The Keeper's borrowed voice echoed in my mind -- the closest thing to a gestalt my brain could cope with. "Of course, I care, Z'ara. Why would I have gone to all the trouble of bringing you here if I cared nothing?"

"You killed Kat."

Something like amusement, so powerful it made me reel. "I've done no such thing. I offered Kat the same opportunity I come offering you now. E was only prepared to receive it much sooner than you were. You would understand, were you were still as you had been. These things must happen as they happen, for reasons wholly unto themselves. You should realize that life is not about ends. It is the process itself that bears importance."

"Well ... here I am. Not going anywhere. You saw to that."

How? A reconstruction? An upload? How much of a thrall to this creature had I become? Would it matter, anyway, whether this was real or a simulation? Instinctively, I lifted my hand. Studied it. Felt my breath across my fingertips. Fished for the dog tag; gripped its cold metal in my palm. Savoring its realness -- whether it was real or not.

"Just tell me what you want."

A silence. Kat's shrug. "You already know. I need your help. In return, I'll help you get back what you've lost."

"You didn't seem to care much before. Why the sudden change of heart?"

"I have my own reasons. They're complicated ... and very few of them really have anything to do with you. Be honest with yourself, Z'ara. Had it been you in my place, would you have given notice to the plight of a creature so far beneath yourself? Did you pay them any heed, before you became one of them?"

I thought about it, but I honestly couldn't recall. Anyway, it seemed pointless to argue moral obligation with a thing that could probably prove the world really did revolve around em. Still, the inconsistency that jumped out at me seemed very unlike the Keeper. "I'm even lower now -- I couldn't do you any good. I wouldn't even know where to start."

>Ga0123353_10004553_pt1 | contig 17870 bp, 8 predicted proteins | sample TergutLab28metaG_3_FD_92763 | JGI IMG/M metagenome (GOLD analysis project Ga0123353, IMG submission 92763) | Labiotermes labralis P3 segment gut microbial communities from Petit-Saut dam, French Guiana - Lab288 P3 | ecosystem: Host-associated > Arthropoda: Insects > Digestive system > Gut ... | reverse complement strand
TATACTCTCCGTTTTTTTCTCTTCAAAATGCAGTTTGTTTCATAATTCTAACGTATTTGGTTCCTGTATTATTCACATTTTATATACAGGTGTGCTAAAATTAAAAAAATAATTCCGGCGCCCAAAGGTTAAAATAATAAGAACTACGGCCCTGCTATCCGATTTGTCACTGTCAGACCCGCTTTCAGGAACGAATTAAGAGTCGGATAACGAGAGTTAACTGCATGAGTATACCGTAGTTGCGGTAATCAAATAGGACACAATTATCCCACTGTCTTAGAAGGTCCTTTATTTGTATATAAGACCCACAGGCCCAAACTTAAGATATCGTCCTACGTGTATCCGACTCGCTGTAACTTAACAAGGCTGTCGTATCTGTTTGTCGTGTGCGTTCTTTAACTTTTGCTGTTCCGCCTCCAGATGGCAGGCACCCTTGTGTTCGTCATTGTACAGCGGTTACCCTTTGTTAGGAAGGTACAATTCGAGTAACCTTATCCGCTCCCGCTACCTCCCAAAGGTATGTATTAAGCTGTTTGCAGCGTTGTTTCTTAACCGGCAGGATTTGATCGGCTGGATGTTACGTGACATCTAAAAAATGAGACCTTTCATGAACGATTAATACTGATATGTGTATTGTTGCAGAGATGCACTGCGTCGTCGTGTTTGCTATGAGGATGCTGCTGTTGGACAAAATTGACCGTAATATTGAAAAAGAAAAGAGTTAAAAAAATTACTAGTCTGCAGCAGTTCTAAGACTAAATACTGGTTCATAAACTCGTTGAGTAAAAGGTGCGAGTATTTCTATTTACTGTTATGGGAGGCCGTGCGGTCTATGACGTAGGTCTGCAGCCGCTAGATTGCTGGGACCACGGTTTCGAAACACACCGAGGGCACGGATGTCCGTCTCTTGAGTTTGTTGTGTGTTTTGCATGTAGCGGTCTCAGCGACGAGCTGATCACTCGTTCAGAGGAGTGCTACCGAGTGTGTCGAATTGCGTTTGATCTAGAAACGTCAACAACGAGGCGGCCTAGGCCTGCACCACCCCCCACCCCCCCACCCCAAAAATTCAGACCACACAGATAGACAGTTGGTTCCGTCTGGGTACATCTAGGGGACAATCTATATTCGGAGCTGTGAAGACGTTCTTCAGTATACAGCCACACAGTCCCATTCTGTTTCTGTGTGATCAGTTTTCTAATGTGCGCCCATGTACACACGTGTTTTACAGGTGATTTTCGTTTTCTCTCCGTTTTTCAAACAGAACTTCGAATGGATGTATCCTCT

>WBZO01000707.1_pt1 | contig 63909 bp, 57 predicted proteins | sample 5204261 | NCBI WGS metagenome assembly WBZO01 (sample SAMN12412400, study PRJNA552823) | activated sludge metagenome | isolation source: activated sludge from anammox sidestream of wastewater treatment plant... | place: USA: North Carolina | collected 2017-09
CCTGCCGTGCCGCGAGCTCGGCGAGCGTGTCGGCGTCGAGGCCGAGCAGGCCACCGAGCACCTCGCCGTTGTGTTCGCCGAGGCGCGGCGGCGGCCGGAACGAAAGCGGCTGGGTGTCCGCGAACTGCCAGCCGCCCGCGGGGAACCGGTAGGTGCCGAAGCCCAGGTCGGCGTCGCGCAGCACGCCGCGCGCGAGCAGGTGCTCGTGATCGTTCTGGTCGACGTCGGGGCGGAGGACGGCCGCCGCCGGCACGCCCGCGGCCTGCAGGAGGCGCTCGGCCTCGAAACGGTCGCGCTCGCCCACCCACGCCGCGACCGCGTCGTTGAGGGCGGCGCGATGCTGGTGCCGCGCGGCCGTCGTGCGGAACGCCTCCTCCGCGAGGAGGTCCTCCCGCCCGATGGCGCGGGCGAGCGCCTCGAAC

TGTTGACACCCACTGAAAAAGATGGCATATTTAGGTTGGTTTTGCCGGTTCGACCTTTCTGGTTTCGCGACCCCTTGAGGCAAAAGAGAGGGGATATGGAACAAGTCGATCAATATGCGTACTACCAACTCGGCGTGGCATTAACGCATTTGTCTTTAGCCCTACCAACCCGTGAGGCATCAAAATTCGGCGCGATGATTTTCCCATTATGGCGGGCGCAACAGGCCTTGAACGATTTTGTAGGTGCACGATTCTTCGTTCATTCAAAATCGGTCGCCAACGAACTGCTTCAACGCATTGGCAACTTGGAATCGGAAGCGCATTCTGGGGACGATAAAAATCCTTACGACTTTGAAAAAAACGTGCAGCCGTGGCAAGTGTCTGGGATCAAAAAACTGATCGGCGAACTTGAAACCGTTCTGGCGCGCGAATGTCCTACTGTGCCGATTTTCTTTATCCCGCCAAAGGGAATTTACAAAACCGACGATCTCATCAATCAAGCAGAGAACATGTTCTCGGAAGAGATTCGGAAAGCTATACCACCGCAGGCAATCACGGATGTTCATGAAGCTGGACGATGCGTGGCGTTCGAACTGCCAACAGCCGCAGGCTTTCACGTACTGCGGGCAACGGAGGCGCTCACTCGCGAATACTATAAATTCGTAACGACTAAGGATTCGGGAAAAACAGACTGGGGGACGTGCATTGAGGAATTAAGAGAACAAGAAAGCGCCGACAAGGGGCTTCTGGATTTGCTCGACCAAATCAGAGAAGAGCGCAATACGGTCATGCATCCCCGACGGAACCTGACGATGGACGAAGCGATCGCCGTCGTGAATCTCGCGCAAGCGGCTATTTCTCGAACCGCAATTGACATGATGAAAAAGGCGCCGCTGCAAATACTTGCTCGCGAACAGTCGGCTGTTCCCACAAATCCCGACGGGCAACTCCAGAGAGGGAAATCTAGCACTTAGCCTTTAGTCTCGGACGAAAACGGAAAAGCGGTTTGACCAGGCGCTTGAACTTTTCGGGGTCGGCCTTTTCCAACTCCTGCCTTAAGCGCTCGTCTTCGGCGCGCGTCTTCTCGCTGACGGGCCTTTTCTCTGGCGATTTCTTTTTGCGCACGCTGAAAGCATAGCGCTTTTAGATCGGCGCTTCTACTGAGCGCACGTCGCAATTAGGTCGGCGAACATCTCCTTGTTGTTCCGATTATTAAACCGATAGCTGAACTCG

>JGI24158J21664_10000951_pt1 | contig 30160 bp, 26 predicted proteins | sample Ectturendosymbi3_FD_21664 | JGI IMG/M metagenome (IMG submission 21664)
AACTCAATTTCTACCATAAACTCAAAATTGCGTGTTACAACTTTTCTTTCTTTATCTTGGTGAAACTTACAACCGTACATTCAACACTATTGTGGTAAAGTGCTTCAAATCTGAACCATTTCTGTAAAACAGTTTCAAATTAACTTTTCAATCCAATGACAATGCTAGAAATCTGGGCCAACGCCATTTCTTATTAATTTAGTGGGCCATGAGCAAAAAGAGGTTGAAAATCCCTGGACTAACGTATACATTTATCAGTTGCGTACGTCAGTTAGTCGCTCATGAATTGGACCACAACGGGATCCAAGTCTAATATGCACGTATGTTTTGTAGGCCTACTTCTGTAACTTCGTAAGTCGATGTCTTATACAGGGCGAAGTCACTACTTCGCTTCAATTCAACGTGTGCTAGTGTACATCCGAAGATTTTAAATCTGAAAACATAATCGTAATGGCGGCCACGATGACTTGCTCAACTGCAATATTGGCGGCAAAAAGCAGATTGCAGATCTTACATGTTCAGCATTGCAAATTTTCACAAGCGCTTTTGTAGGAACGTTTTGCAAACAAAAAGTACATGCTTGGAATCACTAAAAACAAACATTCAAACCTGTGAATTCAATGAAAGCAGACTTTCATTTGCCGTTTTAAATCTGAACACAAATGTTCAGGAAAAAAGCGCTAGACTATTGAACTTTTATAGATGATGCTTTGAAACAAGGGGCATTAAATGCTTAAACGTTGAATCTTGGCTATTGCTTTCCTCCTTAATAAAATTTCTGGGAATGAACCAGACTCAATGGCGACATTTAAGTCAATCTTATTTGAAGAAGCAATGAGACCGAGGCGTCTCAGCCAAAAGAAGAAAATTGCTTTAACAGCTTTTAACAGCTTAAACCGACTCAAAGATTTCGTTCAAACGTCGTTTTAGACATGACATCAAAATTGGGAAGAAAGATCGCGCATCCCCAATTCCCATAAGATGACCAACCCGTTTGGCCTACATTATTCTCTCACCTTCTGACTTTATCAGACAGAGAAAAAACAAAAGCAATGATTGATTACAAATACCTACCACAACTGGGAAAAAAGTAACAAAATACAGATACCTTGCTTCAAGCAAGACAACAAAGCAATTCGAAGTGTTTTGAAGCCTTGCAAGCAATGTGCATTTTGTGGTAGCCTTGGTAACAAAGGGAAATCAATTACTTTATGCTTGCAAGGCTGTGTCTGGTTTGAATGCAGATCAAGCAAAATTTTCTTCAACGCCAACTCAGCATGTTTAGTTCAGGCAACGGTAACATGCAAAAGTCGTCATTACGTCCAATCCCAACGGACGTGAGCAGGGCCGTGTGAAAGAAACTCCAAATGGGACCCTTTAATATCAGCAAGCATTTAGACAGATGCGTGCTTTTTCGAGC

"I don't expect you to strategize. I simply need a free agent to carry out some fairly simple tasks. I'm a creature of law, Z'ara. I am bound by the same Covenant that binds the Tribunal ... that binds your fellow beings. Every action must have its consequence ... and I'm not willing to accept the consequences of my own action. Not yet. That's why I need you to act for me. You're unconstrained. They've seen to that themselves."

"I don't even know why they did this to me."

"That's why I need you. I'm ... disturbed ... by the actions of the Tribunal. I feel there lies a certain perversity in their decision regarding your punishment. One cannot pay penance for an act upon which one cannot reflect. Given an eternity as you are now, you could never even begin to conceive of the nature of your crime. And even leaving such considerations aside, we should always move forward ... or not at all. Never backwards. This is where I find the greatest injustice, and not just injustice to you. I want you to help me rectify the problem ... by helping me to disavow them of the power they've abused.

"After the terms of your service are met, you will be free to live your life in whatever fashion you wish, in whatever state you desire. If what you desire is within my power to grant, then you shall have it. You need only make one simple choice. Will you accept my offer, Z'ara? Will you help me?"

"Does it really matter what I choose?"

"It matters to me. That itself should be enough that you would trust me to honor the decision you make. The choice is meaningless if not your own."

A brief, measured silence passed -- just long enough for the words to really register in my mind. "I'm not your enemy, Z'ara," the Keeper went on, finally. "Would you even be standing here now if I were?"